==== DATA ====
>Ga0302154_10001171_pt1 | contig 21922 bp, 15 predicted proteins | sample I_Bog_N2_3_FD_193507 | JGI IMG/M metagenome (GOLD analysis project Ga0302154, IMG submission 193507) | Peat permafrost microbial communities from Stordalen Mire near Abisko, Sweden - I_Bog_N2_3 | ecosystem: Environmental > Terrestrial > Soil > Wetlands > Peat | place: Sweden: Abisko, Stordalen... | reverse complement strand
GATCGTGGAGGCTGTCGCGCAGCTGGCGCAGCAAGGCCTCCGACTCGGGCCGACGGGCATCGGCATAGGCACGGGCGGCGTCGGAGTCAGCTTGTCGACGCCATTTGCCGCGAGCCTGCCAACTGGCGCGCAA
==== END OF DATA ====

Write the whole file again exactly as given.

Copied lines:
>Ga0302154_10001171_pt1 | contig 21922 bp, 15 predicted proteins | sample I_Bog_N2_3_FD_193507 | JGI IMG/M metagenome (GOLD analysis project Ga0302154, IMG submission 193507) | Peat permafrost microbial communities from Stordalen Mire near Abisko, Sweden - I_Bog_N2_3 | ecosystem: Environmental > Terrestrial > Soil > Wetlands > Peat | place: Sweden: Abisko, Stordalen... | reverse complement strand
GATCGTGGAGGCTGTCGCGCAGCTGGCGCAGCAAGGCCTCCGACTCGGGCCGACGGGCATCGGCATAGGCACGGGCGGCGTCGGAGTCAGCTTGTCGACGCCATTTGCCGCGAGCCTGCCAACTGGCGCGCAA